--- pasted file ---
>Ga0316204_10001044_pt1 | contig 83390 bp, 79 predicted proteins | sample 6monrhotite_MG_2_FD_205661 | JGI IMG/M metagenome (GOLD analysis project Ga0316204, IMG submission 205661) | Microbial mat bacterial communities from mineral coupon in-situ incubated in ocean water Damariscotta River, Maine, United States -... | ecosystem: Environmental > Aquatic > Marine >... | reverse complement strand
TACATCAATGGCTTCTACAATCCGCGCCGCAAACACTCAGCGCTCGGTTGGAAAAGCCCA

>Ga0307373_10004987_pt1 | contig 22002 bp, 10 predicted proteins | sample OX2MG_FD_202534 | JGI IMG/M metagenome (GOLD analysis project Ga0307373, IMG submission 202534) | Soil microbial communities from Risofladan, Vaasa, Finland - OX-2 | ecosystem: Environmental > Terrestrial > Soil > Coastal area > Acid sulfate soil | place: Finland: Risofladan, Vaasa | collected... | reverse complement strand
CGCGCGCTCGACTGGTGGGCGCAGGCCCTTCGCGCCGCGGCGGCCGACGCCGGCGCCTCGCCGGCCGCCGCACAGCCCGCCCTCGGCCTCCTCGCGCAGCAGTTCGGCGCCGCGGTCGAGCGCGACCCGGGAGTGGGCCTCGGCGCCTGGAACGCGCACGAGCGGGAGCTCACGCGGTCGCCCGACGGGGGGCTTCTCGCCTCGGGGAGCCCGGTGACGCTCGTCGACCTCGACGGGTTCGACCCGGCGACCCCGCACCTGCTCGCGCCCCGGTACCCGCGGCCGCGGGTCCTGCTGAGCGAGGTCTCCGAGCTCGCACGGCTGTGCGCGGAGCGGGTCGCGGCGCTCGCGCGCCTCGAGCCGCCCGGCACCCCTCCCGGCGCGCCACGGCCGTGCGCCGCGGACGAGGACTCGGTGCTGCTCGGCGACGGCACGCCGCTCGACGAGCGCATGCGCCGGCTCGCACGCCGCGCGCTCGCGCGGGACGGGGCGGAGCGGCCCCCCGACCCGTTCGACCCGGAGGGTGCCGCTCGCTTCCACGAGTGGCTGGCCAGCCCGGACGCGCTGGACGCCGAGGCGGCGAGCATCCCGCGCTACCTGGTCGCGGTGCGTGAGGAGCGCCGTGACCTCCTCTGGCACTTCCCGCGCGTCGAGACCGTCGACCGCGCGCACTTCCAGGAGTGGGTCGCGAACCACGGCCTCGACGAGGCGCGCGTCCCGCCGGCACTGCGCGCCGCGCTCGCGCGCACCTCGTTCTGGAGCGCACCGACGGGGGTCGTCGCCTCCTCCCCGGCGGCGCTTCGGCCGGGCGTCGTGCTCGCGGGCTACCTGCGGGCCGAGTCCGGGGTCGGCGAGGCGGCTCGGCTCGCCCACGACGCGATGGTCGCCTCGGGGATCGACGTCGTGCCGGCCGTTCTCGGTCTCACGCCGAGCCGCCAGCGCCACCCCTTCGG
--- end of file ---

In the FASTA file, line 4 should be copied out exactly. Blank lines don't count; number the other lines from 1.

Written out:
CGCGCGCTCGACTGGTGGGCGCAGGCCCTTCGCGCCGCGGCGGCCGACGCCGGCGCCTCGCCGGCCGCCGCACAGCCCGCCCTCGGCCTCCTCGCGCAGCAGTTCGGCGCCGCGGTCGAGCGCGACCCGGGAGTGGGCCTCGGCGCCTGGAACGCGCACGAGCGGGAGCTCACGCGGTCGCCCGACGGGGGGCTTCTCGCCTCGGGGAGCCCGGTGACGCTCGTCGACCTCGACGGGTTCGACCCGGCGACCCCGCACCTGCTCGCGCCCCGGTACCCGCGGCCGCGGGTCCTGCTGAGCGAGGTCTCCGAGCTCGCACGGCTGTGCGCGGAGCGGGTCGCGGCGCTCGCGCGCCTCGAGCCGCCCGGCACCCCTCCCGGCGCGCCACGGCCGTGCGCCGCGGACGAGGACTCGGTGCTGCTCGGCGACGGCACGCCGCTCGACGAGCGCATGCGCCGGCTCGCACGCCGCGCGCTCGCGCGGGACGGGGCGGAGCGGCCCCCCGACCCGTTCGACCCGGAGGGTGCCGCTCGCTTCCACGAGTGGCTGGCCAGCCCGGACGCGCTGGACGCCGAGGCGGCGAGCATCCCGCGCTACCTGGTCGCGGTGCGTGAGGAGCGCCGTGACCTCCTCTGGCACTTCCCGCGCGTCGAGACCGTCGACCGCGCGCACTTCCAGGAGTGGGTCGCGAACCACGGCCTCGACGAGGCGCGCGTCCCGCCGGCACTGCGCGCCGCGCTCGCGCGCACCTCGTTCTGGAGCGCACCGACGGGGGTCGTCGCCTCCTCCCCGGCGGCGCTTCGGCCGGGCGTCGTGCTCGCGGGCTACCTGCGGGCCGAGTCCGGGGTCGGCGAGGCGGCTCGGCTCGCCCACGACGCGATGGTCGCCTCGGGGATCGACGTCGTGCCGGCCGTTCTCGGTCTCACGCCGAGCCGCCAGCGCCACCCCTTCGG